An excersise that can help with knowing where you are is the following:
- Slide the pick in the lock with the tip touching the lock body just in front of the first pin. You can typically feel how the surface of the lock feels very smooth.
- Sliding the pick further into the lock you will feel the tip bump into the first pin. Possibly you can feel a very small rough edge of the pin chamber just before bumping into the pin
- Now, with the back of the pick touching the furthest possible ledge (ward) in the lock, angle the pick slowly more until the tip of the pick can move further into the lock, moving on top of the first pin. How does it feel? Does it feel round or pointy? Is it smooth like the first part of the lock or does it feel different?
- Press the pin down by levering the back of the pick against the furthest ward. Can you feel the pick tip entering the pin chamber a bit at some point?
- Move the pick tip forward again. Possibly you can feel the rough edge of the pin chamber on the other side of the first pin.
- You should now be between the first and second pin. Is the surface as smooth as the first part of the lock? Do you feel how it feels very different from the tip of a pin?
- Continue moving further to the back of the lock, paying attention to the angle the pick needs to make to push the pins and the different surface structures you can feel inside the lock. How many pins does the lock have?
Different levels of tension on the lock make a big difference in picking. A lot of tension makes the feedback of the lock more clear, but moving the pins precisely hard. Very light tension makes it easy to manipulate the pins but can make it difficult to detect feedback (for example, without accidentally manipulating the pins). In the end it's all about the lock and tension needs to be adjusted depending on the situation. The following exercises are intended to give an initial idea of the range of tension.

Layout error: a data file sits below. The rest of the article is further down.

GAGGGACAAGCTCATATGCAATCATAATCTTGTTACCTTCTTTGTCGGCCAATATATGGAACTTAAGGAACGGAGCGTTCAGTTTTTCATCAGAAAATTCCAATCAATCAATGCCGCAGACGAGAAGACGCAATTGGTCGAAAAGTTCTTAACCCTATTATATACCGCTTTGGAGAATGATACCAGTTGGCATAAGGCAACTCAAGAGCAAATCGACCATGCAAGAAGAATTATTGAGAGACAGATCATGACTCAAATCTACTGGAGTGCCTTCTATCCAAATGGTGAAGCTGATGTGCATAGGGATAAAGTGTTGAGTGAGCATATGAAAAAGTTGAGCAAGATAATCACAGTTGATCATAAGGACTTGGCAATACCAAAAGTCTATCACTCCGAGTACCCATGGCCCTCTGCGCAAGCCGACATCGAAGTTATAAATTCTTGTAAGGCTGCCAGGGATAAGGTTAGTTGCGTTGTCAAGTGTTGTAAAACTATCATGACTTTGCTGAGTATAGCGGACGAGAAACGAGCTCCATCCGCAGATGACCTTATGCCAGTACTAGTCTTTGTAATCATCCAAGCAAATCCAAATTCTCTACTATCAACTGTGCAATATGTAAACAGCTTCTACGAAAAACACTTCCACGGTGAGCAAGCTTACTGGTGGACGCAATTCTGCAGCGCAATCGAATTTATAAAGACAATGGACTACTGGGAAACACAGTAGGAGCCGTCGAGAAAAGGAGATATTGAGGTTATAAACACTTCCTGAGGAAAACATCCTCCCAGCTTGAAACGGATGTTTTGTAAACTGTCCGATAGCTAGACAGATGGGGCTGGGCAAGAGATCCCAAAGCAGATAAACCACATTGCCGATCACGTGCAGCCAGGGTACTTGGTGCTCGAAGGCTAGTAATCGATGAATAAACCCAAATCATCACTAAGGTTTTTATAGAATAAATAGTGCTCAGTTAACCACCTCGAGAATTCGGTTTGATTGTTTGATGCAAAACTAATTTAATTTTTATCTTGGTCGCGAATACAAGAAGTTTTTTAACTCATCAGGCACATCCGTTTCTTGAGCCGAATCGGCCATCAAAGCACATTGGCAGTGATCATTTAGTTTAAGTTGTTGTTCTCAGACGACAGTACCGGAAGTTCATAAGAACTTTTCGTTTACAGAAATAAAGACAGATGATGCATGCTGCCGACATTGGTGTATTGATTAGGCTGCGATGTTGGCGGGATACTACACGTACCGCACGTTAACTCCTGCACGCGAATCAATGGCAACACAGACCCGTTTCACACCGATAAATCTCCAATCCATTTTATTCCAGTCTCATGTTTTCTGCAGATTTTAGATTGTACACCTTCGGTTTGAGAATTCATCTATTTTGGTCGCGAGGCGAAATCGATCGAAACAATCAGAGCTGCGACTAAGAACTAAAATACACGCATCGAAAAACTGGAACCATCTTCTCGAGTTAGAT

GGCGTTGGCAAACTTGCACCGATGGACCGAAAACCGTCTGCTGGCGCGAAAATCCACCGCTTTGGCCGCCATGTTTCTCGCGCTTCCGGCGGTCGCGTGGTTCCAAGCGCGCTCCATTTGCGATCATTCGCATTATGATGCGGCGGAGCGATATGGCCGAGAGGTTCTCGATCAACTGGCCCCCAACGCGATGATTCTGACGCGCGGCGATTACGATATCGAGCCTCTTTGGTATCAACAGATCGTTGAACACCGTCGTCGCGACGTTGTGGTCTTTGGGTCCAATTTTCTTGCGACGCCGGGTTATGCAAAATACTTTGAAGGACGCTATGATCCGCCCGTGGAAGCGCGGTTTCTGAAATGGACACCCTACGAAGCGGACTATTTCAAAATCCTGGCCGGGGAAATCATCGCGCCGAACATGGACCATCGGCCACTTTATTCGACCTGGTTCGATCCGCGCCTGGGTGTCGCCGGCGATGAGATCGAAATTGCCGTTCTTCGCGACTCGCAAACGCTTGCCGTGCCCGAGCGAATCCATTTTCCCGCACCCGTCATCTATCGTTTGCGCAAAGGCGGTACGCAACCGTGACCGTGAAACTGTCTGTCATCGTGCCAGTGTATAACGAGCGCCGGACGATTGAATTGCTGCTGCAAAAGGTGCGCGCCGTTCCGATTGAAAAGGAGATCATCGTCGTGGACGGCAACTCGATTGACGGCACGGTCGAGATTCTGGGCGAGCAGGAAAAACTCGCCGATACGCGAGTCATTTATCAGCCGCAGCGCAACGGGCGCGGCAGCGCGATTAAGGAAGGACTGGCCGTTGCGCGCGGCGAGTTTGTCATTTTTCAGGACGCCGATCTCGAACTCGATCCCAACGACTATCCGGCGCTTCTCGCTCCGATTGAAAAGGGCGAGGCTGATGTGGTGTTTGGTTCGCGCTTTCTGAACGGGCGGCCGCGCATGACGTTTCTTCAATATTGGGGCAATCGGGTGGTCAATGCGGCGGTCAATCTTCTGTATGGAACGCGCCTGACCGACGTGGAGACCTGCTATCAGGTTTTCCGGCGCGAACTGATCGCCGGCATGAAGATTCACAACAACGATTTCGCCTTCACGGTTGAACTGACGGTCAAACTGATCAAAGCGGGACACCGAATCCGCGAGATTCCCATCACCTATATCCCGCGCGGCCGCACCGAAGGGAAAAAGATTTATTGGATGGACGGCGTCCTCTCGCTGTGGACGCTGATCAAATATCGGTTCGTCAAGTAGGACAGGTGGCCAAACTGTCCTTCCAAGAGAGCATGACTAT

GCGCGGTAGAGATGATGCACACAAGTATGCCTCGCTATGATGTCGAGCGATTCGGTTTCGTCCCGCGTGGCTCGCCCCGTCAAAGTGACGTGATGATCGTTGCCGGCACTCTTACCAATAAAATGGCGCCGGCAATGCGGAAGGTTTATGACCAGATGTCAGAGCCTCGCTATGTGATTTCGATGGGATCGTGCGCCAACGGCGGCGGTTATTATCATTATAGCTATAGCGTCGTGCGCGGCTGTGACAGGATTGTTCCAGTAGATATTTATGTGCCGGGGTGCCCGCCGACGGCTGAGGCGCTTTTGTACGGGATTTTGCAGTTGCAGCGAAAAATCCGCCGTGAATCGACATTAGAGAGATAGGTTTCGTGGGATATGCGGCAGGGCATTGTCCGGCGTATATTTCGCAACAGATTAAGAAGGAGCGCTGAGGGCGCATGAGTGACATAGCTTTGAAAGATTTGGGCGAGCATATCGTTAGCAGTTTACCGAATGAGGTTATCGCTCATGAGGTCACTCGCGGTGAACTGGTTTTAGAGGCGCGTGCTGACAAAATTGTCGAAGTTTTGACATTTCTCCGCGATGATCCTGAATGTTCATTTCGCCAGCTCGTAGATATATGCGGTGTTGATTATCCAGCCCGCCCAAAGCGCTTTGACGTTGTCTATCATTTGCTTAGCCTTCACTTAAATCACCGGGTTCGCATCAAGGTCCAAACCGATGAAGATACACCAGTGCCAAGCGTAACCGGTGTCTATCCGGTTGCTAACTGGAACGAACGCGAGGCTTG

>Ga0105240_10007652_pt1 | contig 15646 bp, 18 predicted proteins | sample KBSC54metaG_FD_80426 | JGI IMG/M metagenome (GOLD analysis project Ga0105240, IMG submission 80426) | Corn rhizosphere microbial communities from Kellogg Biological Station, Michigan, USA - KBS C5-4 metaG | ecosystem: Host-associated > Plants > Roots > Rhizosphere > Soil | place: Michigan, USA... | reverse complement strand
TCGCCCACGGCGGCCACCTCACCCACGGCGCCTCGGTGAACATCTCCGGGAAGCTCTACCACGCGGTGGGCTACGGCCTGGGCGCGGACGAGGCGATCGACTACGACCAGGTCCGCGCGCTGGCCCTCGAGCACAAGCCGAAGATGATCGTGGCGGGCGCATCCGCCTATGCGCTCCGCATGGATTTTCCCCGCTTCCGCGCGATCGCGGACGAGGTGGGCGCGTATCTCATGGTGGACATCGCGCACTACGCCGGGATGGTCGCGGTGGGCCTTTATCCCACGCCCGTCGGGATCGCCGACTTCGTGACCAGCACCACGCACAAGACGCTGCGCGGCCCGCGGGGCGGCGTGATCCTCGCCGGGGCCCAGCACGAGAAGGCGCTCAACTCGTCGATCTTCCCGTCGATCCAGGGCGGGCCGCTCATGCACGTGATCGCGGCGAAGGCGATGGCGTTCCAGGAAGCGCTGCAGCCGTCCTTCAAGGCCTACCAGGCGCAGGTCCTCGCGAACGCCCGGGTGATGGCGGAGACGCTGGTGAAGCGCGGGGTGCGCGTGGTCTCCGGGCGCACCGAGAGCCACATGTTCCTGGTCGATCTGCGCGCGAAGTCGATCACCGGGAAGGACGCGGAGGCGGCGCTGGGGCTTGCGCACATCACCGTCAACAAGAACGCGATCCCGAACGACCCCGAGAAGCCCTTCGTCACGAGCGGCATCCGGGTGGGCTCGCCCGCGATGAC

- Without tension slide the tip of the pick across the pins from the back to the front, slightly pressing each pin. Notice the spring tension from the pins.
- Apply tension, so light that the tensioner almost falls out of the lock.
- In case of a padlock: Padlocks typically have springs that push the core back to their starting position. If you work with a padlock, check the amount of tension you need to turn the core until it stops turning due to the pins blocking further rotation. Feel how much tension you need to need to rotate the core, just to the point where the core stops rotating when the pins block it but not more tension
- The tension you have should be so little that you just cannot pick with it. Try to move the pick from the back of the lock to the front again, brushing over the pins and feel if you have the same spring tension from the pins. Do you feel a pin that seems like a speed bump in the road compared to the others you brush over? Does it feel more solid? If yes, try to reduce the tension a bit until you can't feel that anymore.